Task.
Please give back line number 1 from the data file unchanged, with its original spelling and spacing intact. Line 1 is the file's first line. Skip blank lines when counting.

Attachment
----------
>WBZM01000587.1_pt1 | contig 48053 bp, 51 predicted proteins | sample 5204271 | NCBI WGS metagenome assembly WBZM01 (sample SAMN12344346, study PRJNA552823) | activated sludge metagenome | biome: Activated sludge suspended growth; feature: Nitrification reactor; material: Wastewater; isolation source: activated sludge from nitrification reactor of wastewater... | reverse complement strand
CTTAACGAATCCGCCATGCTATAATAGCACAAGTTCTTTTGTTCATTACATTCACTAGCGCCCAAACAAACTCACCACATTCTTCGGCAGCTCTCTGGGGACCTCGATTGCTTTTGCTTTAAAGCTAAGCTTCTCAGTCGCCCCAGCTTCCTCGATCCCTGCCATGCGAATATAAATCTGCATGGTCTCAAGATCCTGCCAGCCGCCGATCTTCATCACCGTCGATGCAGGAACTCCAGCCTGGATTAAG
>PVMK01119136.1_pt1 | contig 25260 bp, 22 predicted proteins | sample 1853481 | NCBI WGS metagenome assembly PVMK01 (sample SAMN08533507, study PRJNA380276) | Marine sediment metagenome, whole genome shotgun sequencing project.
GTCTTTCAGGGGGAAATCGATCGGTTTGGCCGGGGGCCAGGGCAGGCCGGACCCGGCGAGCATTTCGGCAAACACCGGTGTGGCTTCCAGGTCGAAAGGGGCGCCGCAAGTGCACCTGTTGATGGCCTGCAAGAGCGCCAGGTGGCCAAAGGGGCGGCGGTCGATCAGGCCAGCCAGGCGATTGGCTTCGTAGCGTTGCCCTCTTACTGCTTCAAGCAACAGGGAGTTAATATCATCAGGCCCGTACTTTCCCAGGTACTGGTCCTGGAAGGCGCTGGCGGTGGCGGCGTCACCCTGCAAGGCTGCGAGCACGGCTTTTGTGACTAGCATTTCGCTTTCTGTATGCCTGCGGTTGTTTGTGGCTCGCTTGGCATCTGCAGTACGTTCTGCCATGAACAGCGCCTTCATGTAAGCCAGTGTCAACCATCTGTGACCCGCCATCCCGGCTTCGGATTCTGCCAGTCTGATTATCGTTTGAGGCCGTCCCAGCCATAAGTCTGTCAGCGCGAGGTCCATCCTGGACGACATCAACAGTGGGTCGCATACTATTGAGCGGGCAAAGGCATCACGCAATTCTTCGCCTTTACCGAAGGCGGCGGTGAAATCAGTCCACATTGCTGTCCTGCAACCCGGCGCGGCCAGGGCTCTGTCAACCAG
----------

>WBZM01000587.1_pt1 | contig 48053 bp, 51 predicted proteins | sample 5204271 | NCBI WGS metagenome assembly WBZM01 (sample SAMN12344346, study PRJNA552823) | activated sludge metagenome | biome: Activated sludge suspended growth; feature: Nitrification reactor; material: Wastewater; isolation source: activated sludge from nitrification reactor of wastewater... | reverse complement strand